Sydney fishing – Surf’s up!

I ARRIVED late to find Alex Bellissimo packed up and running back from the beach.

“Jump in the car, I’ve gotta rescue a bird,” he shouted.

Alex had spotted the seagull from a distance tangled in braid and dangling from power lines. A crowd gathered from the nearby rock pool as Alex tied a fillet knife to his beach rod, stood on a bucket, and cut the bird free.
When he’s not rescuing seagulls, Alex is an established beach and rock fishing guide and instructor, based on Sydney’s Northern beaches. And as I discovered one afternoon last week – he’s a damn good fisherman on his day off from guiding.

Beach closed (to swimmers)
The previous day’s large swells meant the beach was a better option than nearby rocks. It was perfect balmy summer conditions, for sunbaking anyway…
The beaches were dotted with tanned bikini clad bodies (at least that’s all I noticed). Thankfully the big seas and strong currents, while making fishing tough, kept most beach-goers on the sand and out of our way. Although as Alex explained, swimmers don’t really bother him and certainly don’t affect the fishing. He catches plenty of fish from popular Northern Sydney beaches like Manly, Dee Why and Narrabeen.

“It’s just part of fishing in Sydney,” he says.

However, he did emphasise the importance of standing your ground and not allowing surfers or swimmers to dictate where you fish.

Summer whiting
We ended the afternoon session with three “keeper” whiting and released a few smaller fish. Not bad for the woeful conditions and testament to Alex’s fishing knowledge. Like all skillful anglers, he makes it look too easy. Everything he needed for fishing – baits, rigs, scissors and more – were carried in a shoulder bag. There was little wasted time running back and forth to re-rig or fetch more bait.

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The strong currents meant Alex was constantly walking along the beach following his lightly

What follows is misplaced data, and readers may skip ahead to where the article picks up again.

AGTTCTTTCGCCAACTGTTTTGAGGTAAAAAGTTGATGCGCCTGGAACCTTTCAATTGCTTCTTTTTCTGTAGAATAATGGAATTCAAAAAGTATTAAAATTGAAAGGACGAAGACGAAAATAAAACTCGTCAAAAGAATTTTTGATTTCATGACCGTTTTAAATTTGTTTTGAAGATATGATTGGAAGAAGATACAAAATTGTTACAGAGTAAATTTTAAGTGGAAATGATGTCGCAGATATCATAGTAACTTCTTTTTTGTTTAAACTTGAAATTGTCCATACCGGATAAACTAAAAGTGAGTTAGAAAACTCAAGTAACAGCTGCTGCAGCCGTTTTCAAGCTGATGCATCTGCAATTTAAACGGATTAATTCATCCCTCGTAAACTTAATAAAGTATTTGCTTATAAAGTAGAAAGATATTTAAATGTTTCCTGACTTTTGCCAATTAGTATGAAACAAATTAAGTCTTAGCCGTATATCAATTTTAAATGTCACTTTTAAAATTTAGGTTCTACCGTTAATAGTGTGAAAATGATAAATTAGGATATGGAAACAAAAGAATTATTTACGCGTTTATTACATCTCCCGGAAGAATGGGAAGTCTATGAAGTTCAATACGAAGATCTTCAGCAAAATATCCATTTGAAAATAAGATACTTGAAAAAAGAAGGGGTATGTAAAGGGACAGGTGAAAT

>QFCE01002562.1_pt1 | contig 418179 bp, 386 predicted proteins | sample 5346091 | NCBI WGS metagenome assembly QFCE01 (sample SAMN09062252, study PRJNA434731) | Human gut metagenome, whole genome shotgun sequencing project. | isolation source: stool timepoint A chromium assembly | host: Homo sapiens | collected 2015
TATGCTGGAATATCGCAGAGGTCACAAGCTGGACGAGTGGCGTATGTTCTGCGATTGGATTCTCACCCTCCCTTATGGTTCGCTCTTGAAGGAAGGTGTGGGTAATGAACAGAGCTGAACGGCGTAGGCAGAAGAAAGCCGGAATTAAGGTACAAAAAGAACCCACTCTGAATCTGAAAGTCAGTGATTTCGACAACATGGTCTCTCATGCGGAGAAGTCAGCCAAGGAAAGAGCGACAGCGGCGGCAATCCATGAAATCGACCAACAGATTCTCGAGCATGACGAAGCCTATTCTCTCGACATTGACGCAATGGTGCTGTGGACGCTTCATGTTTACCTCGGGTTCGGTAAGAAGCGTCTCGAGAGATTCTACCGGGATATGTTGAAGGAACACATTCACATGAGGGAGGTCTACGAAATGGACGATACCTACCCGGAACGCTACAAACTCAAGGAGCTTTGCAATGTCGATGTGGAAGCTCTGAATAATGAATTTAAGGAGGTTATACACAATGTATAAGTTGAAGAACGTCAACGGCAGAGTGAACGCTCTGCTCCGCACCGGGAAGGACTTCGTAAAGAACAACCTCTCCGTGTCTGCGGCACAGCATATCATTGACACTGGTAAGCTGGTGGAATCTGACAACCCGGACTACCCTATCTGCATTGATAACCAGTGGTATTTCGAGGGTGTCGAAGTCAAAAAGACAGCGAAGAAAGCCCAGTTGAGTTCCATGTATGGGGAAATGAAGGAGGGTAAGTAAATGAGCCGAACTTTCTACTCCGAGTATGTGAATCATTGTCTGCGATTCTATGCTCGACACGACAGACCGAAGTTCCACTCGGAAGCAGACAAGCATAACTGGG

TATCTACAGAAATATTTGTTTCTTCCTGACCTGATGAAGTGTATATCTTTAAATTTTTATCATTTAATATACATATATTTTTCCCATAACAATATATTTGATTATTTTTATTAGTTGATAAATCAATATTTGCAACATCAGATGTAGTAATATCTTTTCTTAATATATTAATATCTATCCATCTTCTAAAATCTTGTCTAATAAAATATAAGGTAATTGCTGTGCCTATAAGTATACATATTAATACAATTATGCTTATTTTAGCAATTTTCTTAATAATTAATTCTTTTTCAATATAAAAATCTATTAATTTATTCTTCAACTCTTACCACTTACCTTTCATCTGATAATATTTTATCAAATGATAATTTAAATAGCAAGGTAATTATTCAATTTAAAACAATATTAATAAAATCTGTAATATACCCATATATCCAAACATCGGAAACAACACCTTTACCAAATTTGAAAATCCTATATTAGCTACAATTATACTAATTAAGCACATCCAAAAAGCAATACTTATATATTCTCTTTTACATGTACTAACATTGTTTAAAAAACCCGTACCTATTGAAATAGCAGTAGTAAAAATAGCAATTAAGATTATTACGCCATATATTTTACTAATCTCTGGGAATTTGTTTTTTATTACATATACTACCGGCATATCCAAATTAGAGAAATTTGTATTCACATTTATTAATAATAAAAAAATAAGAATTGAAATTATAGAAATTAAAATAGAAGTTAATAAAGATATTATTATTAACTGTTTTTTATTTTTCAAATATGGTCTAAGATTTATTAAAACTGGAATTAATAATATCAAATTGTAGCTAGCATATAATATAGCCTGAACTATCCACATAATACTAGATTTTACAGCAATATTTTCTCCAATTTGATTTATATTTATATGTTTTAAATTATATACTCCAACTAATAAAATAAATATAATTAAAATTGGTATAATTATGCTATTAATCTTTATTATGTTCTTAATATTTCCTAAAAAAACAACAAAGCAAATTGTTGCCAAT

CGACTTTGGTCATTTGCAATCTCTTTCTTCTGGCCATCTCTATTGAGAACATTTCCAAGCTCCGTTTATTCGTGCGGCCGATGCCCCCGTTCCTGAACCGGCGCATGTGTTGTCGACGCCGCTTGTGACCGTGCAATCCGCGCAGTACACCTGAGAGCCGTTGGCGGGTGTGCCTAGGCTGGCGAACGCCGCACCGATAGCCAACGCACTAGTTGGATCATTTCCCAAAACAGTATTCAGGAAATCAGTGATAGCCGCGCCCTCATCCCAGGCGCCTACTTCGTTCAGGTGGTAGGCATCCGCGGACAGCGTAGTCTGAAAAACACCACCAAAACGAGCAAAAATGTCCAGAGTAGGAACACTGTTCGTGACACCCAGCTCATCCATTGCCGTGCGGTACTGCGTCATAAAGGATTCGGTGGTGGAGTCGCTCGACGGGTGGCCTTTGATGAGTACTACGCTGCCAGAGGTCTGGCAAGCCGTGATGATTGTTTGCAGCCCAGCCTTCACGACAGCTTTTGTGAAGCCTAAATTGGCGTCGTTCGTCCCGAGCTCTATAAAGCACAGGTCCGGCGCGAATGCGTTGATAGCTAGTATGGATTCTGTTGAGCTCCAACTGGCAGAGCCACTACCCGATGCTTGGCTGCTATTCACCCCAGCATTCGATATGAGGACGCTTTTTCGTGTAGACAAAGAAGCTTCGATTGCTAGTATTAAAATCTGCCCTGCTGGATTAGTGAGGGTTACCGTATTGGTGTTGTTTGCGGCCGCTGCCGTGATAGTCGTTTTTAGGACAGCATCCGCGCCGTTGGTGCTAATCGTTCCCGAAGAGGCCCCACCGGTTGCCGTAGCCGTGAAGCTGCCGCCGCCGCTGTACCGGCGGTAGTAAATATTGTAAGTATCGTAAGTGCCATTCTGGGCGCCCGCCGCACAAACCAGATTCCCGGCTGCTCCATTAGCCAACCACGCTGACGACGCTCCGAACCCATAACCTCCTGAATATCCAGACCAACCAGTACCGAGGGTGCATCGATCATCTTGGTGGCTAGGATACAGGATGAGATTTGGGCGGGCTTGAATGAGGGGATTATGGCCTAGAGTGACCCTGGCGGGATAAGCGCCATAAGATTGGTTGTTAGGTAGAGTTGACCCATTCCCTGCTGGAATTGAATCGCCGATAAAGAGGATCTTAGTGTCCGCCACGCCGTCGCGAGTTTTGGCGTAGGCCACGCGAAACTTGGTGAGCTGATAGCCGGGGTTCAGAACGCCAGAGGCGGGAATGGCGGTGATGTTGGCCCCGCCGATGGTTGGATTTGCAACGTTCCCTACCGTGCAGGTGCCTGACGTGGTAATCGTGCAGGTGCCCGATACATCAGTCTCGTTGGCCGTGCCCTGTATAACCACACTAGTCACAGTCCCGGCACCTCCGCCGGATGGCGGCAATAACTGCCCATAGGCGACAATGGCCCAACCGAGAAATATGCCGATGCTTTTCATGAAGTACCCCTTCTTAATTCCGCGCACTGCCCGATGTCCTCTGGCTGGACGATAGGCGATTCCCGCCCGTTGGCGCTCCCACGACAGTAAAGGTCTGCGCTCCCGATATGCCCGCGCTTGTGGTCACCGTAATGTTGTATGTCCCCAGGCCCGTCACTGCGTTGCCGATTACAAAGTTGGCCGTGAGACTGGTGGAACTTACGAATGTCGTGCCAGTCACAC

weighted fresh beach worm. This was essential, he said, and something most beach fishing newcomers don’t understand. He was fishing an Alvey and also had rigged a 3000 size Daiwa spin reel and Wilson beach rod. The line was about 8lb mono with small red long shank hooks, small ball sinkers, and a simple paternoster style rig.

Lessons learnt
Another rescue! This time it was more serious. We were fishing the southern corner of Dee Why. A deep gutter in a seemingly quite beach corner created a nasty current. Alex noticed two kids struggling to swim back to shore and alerted a passing surfer. Thankfully a few more surfers responded and the kids were rescued. They learnt an important lesson in beach currents. Interestingly, it’s the same lesson Alex teaches his clients on effectively reading a beach and managing your bait in strong currents and gutters.

If you’re interested in learning more about beach and rock fishing while catching plenty of fish, Alex works the entire Northern beaches and specialises in all available species.
Give him a call on 0408 283 616 and check out his website at

Stay tuned for a short video on whiting beach fishing and Alex Bellissimo’s upcoming feature in Fishing World.

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